What is the secret to getting favicons to work?

I’ve tried everything. Added tags, used different generators to get the format right, etc. Here is an example of one that doesn’t work
http://www.orangecountypayrollservices.com

I can click on the URL in the tag in FF when I view source and see the icon load up but it still shows a blank icon in the tab and address bar :confused:

Shows fine for me. Have you tried emptying your cache?

What browser and OS are you on? I find that IE (ironically) seems to always accept favicons. It’s getting them to show up in FF, chrome, safari that I can’t get to work.

I have my web developer tool bar in FF set to never use cache…

I’m on OS X Snow Leopard.

I tested it in the latest Chrome, Opera, Safari, and Firefox and they all display the favicon.

Have you tried any/all of the steps listed here?

I’ve no idea what else it might be. I’ve had this happen to me and usually by cleaning up the cache, the favicon got picked up.

I use this in the <head> and both the static and animated favicons appear in IE8, FF3.6, Opera, Safari and Chrome.

 
<link rel="shortcut icon" href="./Pics/favicon.ico" />
        <link rel="icon" href="./Pics/animated_favicon1.gif" type="image/gif" />

I convert my jpg to a favicon at chami and then download the output back to my pc.

I don’t know why you have the “.” before the “/Pics”… Are you trying to identify a path that is a level above where your web page is? If you put “…/” before a path, it tells the browser to go up one level to look for the file. Look at where your page is at. I would put your favicon in the same place as your webpage just to avoid confusion.

./ == current directory

…/ == up 1 level

so there is no confusion for me.

I normally have a pics folder where all the images for the website reside, including the favicon, but I guess you can put favicons wherever you like.

Usually the safest place is to put them in the root directory of the website due to legacy issues.

Warpdesign:

It looks like you have it fixed? Could you share with the rest of “the class” (LOL) what you did to fix it? I use these a lot and I am always looking for tips.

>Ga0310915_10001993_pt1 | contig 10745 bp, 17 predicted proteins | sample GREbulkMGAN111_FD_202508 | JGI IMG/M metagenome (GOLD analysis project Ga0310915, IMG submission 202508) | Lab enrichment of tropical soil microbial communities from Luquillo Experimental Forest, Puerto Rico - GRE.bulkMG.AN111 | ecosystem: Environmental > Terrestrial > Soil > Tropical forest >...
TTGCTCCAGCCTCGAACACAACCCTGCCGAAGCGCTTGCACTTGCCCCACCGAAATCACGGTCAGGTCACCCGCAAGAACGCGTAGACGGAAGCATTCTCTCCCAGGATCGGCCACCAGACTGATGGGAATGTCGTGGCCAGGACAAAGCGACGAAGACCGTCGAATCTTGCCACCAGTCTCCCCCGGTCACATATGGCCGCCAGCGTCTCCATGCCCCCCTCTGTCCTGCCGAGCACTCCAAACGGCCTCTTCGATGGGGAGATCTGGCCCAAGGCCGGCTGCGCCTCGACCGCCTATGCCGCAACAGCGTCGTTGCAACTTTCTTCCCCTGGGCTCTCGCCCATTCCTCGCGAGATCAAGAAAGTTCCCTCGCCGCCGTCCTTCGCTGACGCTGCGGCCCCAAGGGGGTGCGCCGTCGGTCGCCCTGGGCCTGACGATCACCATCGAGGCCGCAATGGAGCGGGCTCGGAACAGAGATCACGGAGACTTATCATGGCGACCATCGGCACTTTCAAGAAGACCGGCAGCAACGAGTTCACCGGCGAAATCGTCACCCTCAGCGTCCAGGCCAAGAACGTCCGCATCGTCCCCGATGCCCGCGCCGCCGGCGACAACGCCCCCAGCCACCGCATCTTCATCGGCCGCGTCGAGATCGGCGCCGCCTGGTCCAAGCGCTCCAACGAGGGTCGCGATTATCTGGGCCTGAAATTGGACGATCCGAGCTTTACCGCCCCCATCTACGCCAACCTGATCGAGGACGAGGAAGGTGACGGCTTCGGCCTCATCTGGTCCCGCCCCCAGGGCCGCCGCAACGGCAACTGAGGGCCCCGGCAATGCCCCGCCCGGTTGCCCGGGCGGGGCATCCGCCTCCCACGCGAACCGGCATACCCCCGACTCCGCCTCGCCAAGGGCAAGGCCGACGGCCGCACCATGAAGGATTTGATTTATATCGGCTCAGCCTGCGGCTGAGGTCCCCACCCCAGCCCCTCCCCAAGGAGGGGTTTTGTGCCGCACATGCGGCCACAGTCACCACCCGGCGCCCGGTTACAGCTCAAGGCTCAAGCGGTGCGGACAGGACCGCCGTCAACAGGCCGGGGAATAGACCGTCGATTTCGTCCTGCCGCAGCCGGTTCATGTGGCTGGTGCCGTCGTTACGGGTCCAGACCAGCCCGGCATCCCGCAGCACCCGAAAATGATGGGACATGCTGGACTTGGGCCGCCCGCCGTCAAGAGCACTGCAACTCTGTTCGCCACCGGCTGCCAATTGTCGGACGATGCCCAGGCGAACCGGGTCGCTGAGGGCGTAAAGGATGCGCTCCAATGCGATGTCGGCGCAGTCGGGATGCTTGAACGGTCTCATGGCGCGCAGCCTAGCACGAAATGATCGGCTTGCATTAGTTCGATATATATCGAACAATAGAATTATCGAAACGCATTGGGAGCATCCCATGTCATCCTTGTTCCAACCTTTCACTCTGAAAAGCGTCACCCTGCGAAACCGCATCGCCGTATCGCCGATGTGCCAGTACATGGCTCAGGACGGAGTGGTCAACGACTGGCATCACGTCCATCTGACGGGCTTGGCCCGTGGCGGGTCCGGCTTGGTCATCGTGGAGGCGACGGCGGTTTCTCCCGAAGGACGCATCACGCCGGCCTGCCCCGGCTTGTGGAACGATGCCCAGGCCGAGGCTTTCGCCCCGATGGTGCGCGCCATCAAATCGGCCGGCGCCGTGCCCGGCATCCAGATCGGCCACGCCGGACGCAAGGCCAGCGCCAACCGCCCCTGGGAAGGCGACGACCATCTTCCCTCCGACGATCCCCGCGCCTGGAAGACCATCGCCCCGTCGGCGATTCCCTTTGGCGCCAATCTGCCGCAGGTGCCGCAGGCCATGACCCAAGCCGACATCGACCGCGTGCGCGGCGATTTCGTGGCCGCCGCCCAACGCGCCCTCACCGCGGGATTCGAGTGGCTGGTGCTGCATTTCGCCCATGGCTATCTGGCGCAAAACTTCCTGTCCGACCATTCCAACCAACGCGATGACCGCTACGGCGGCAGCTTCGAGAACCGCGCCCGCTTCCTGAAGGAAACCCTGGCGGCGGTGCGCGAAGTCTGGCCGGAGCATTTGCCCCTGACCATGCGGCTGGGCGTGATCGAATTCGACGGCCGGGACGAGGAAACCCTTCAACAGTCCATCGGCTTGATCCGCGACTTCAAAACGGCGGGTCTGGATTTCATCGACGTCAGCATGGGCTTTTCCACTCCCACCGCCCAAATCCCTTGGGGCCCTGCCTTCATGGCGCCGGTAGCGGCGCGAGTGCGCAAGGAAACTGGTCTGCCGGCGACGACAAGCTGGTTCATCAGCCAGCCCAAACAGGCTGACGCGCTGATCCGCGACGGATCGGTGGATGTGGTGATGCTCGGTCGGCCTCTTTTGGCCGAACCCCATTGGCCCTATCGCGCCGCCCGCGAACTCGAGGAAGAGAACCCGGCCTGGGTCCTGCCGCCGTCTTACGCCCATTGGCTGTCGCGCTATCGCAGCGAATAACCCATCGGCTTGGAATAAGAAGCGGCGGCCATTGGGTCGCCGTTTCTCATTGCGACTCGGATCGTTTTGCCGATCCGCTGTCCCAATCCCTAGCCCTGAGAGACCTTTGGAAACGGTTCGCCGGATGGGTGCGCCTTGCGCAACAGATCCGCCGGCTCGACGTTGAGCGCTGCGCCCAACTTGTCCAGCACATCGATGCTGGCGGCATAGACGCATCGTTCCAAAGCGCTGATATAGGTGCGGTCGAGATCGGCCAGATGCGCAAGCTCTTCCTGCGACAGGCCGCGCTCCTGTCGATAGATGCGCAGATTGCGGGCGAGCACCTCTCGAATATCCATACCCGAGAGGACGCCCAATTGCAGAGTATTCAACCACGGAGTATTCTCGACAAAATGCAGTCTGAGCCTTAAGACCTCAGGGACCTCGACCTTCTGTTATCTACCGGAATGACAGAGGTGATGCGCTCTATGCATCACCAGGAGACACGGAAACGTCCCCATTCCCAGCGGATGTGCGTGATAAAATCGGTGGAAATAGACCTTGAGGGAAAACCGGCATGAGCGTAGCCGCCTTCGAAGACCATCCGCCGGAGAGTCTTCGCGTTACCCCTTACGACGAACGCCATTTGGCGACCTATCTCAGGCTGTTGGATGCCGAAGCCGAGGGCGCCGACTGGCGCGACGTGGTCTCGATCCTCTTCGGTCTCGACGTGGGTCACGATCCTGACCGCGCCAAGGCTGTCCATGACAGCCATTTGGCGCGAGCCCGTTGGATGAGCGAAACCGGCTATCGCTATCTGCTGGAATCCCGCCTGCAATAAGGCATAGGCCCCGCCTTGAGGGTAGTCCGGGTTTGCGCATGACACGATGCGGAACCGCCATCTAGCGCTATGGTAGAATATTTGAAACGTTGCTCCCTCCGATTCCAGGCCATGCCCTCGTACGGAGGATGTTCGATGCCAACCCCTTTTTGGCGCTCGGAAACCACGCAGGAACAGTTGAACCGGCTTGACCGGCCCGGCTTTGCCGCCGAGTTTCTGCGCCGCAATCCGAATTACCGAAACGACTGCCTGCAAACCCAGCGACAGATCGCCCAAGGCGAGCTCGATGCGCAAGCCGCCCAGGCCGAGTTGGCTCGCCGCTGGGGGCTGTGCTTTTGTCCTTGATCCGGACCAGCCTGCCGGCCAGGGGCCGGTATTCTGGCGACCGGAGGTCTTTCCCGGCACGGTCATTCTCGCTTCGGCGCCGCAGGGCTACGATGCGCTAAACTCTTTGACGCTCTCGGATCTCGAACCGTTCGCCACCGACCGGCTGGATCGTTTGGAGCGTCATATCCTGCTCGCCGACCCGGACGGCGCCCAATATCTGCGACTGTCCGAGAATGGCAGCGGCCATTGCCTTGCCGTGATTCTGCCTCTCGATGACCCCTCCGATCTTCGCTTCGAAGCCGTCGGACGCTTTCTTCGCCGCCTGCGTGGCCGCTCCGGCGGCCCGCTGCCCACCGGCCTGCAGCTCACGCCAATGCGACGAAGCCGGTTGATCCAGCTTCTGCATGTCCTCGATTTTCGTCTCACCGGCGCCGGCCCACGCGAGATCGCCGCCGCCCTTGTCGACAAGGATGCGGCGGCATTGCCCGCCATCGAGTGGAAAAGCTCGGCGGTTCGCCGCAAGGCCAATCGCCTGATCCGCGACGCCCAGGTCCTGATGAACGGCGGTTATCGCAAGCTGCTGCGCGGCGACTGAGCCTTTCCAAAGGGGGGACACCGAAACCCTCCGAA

Works for me (Chrome 8, OSX). Favicons are super aggressively cached.

add the following coding in ur page
<link rel=“shortcut icon” href=“./images/favicon.ico” />
<link rel=“icon” href=“./images/zibscraps_favicon1.gif” type=“image/gif” />

after some time it appears in browser
Regards
<snip/>

Pardon my bluntness, but I see too many clunky attempts at doing a favicon. There’s no real secrets, just use the proper file type and code. Some browsers do not require the code to find your favicon, as long as you put it in the accepted location, which is the root of your domain. Not an image folder, not any sub-folder, just the domain root.

For those browsers that work better if you provide the right code, the code is to be placed within the <head></head> section of your documents - all of them if you want every page of your website to have the favicon appear for visitors in their browsers, Favorites/Bookmarks lists and desktop icons.

The code is dependent upon your doctype. If your doctype is HTML, the <link> has no end tag; if your doctype is XHTML, the <link /> tag must be properly closed. If you want to assure that the icon is found on every page, then hard code the location in, which is a good practice to use for every image because of the SEO value. My websites are XHTML Transitional and the favicon code looks like this here:

<link rel="shortcut icon" href="http://www.enterprisejm.com/favicon.ico" />

Simple and to the point. Nothing more is necessary.

The icon itself must be in the proper format. Renaming a PNG, GIF, BMP or JPG file to ICO does not make it an ICO file type. If you don’t have a program that can properly convert your graphic to ICO format, you can use chami.com, as agrable recommended, or any of the favicon websites available around the Net. Yes, you will be able to see other file types appear as the favicon in some browsers on some platforms, but it is not the standard and doesn’t always work.

If you want the professionalism and branding benefits of a favicon, do it right. It’s very easy and actually less trouble than doing it wrong.

R’gards,

Jim